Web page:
Some 500 or more Green Bay fans were in attendance and made themselves very evident by their lusty cheering and they stuck loyally to the team and all one could hear around the hotel and on the trains coming home was the great playing of the Green Bay team even in defeat. And the Lumberjack band did its share to make the Green Bay spirit known. The band marched around the field in their Lumberjack outfits and wearing flaming red socks. These socks were donated by Fred Burrall, through the courtesy of the King Radio company. And in Chicago today Green Bay is just as much on the football map as ever and Chicago fans are asking for another Bear and Packer game. According to rumors making the rounds in Chicago, it would not be at all surprising to see the two teams play again and if they do the same Green Bay fans will be down there in all their glory for they certainly saw a great game.
GREEN BAY -  0  0  6  0 -  6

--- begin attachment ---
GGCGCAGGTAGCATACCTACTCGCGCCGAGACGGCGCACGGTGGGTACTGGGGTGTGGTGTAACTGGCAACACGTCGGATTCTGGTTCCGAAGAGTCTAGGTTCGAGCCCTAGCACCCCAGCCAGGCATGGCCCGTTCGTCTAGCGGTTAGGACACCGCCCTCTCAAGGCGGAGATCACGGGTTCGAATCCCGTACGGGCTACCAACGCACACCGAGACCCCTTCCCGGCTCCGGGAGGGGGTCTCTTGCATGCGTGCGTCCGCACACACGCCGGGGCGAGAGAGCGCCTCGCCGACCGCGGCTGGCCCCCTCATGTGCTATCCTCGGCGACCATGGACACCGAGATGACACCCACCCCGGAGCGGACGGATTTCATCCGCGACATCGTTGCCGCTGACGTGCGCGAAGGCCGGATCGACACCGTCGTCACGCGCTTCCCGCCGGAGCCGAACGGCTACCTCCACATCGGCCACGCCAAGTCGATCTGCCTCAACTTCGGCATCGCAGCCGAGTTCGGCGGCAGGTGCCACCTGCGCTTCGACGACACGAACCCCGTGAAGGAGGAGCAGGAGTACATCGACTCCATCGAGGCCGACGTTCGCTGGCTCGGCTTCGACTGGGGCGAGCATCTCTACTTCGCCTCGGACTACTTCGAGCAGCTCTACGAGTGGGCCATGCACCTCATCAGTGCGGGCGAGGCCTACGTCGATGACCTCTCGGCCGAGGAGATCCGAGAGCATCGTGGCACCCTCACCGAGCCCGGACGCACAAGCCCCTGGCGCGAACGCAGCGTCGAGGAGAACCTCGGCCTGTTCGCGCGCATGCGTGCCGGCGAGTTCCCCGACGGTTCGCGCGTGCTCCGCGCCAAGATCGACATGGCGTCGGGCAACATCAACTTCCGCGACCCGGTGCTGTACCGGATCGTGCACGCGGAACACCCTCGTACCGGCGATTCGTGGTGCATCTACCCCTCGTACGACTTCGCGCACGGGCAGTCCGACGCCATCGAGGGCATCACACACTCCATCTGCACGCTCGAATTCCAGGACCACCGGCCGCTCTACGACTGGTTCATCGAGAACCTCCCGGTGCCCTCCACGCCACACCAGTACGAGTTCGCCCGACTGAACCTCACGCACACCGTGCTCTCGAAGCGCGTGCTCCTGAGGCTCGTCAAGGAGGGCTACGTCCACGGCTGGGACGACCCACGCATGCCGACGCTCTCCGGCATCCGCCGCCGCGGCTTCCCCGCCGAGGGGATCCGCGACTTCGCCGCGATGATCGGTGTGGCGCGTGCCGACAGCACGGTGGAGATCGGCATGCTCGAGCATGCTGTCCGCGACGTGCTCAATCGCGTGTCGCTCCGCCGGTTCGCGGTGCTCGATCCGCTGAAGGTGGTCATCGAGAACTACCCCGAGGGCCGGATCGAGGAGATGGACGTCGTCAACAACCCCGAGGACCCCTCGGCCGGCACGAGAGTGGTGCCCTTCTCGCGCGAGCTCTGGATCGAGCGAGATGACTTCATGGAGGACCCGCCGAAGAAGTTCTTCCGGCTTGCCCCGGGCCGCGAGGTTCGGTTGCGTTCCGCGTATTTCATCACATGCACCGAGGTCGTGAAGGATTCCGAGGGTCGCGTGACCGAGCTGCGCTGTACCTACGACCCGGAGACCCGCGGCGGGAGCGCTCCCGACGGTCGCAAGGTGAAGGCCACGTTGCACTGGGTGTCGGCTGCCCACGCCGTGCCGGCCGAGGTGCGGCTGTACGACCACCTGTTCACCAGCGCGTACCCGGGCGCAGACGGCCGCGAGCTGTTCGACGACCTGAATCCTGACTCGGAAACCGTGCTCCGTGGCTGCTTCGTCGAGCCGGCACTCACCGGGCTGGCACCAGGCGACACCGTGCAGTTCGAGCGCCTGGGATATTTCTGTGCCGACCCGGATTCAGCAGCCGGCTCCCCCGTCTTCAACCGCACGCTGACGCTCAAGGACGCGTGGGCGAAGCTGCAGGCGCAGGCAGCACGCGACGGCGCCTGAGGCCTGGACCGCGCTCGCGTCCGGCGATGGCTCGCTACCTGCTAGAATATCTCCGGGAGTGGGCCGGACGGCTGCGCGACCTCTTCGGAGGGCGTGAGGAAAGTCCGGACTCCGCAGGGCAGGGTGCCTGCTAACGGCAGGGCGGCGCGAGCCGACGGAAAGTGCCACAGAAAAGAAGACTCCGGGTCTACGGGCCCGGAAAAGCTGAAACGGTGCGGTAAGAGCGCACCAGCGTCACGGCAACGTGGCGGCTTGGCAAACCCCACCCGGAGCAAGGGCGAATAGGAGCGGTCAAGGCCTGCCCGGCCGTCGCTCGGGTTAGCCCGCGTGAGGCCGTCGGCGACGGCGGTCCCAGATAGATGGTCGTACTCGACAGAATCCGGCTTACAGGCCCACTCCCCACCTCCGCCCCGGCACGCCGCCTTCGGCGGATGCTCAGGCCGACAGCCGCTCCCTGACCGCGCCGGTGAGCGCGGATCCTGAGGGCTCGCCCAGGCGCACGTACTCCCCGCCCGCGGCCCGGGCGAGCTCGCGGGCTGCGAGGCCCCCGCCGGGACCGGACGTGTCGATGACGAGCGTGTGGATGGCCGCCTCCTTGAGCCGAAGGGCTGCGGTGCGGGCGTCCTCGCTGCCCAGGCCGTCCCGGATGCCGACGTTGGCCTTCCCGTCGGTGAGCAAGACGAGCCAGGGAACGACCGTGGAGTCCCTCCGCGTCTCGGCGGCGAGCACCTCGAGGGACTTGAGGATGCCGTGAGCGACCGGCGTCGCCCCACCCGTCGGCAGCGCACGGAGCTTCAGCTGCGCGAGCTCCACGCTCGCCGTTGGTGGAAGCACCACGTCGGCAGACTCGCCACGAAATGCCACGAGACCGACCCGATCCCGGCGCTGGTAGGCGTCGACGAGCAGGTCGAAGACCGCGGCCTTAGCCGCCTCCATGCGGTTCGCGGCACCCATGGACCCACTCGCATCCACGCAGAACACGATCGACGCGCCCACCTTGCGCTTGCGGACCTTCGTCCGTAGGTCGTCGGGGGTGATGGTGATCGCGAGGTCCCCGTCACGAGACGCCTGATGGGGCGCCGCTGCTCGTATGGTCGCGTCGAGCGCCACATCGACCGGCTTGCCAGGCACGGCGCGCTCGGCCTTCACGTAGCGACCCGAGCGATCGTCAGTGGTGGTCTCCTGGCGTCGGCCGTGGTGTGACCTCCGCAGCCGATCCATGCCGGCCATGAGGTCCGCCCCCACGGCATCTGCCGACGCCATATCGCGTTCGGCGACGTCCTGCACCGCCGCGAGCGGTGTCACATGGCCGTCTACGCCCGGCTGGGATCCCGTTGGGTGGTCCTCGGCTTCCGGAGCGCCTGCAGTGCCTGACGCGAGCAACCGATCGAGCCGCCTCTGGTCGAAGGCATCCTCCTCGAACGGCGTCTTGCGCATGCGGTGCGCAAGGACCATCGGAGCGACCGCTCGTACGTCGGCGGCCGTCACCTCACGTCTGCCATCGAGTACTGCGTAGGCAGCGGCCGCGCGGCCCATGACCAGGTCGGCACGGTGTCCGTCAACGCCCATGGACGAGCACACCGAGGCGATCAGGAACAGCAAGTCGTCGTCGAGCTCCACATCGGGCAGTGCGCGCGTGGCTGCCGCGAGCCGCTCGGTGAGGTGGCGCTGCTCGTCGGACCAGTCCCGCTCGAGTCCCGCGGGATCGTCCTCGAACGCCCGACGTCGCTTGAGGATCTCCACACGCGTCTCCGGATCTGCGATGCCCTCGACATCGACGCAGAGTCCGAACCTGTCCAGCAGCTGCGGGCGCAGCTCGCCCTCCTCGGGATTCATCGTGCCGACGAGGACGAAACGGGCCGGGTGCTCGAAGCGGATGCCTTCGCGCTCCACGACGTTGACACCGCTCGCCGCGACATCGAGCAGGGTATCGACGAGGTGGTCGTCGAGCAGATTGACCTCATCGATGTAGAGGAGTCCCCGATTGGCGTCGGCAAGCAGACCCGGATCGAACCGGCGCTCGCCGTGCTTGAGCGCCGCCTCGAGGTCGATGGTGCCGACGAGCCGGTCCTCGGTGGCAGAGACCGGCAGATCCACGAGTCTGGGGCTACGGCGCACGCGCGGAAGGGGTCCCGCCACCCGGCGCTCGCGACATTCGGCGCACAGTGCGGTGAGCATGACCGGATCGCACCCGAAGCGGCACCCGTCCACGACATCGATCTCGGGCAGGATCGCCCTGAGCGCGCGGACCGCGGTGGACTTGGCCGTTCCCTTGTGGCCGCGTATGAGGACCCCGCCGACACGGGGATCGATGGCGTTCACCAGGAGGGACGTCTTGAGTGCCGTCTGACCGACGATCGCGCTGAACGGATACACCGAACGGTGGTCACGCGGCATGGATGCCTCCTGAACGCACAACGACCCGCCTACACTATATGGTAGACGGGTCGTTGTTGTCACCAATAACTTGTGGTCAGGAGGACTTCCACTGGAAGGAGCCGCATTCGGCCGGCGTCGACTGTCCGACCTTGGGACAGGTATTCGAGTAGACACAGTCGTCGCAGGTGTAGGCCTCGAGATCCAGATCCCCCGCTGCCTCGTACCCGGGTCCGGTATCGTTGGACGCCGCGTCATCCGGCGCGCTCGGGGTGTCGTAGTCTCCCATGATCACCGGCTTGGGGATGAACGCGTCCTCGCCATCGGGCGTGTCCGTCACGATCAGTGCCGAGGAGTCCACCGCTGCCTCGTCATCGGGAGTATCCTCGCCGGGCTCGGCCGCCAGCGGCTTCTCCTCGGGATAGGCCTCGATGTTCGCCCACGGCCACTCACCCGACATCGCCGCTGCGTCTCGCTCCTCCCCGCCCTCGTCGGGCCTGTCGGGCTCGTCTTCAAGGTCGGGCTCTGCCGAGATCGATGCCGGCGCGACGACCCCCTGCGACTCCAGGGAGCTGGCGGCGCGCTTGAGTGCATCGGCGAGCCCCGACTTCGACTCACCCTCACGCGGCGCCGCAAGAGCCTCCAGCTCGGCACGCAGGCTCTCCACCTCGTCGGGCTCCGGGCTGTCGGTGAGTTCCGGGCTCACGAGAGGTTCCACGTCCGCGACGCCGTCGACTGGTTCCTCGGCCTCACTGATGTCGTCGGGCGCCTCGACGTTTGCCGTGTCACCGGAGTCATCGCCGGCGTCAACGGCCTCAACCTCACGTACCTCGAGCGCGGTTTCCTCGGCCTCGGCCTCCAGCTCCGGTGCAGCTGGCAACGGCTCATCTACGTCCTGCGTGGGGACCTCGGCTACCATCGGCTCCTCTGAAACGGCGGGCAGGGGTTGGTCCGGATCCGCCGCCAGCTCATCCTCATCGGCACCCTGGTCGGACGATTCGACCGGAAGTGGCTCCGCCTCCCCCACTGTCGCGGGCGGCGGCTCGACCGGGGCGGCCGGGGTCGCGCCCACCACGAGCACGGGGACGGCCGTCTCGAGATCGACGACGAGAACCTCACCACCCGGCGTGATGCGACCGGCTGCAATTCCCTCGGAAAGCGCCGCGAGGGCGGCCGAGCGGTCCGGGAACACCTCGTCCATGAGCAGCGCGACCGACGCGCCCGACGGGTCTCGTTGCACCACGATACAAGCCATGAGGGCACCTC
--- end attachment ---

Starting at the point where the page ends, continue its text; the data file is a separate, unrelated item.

CHI BEARS -  0  7  0  7 - 14
2nd - CHI - Bill Senn, 52-yard pass from Paddy Driscoll (Joey Sternaman kick) BEARS 7-0
3rd - GB - Enright, 11-yard pass from Dunn (Kick failed) CHICAGO BEARS 7-6
4th - CHI - Senn, 28-yard pass from Driscoll (Driscoll kick) CHICAGO BEARS 14-6
Chuck Kessell and Pug Daugherty who were two "near Packers" this season appear to have won a home in Frankford and they will both see action against the Bays this afternoon. Art Powell, the well-known Buffalo referee, will handle today's game along with Lieut. Bennett and Ned Washburn. Both Powell and Bennett worked in other games that the Packers have played in the east in past years.
NOVEMBER 24 (Philadelphia Inquirer) - The Frankford
Yellowjackets face another of their big Western foes in
the NFL this afternoon when they engage the Green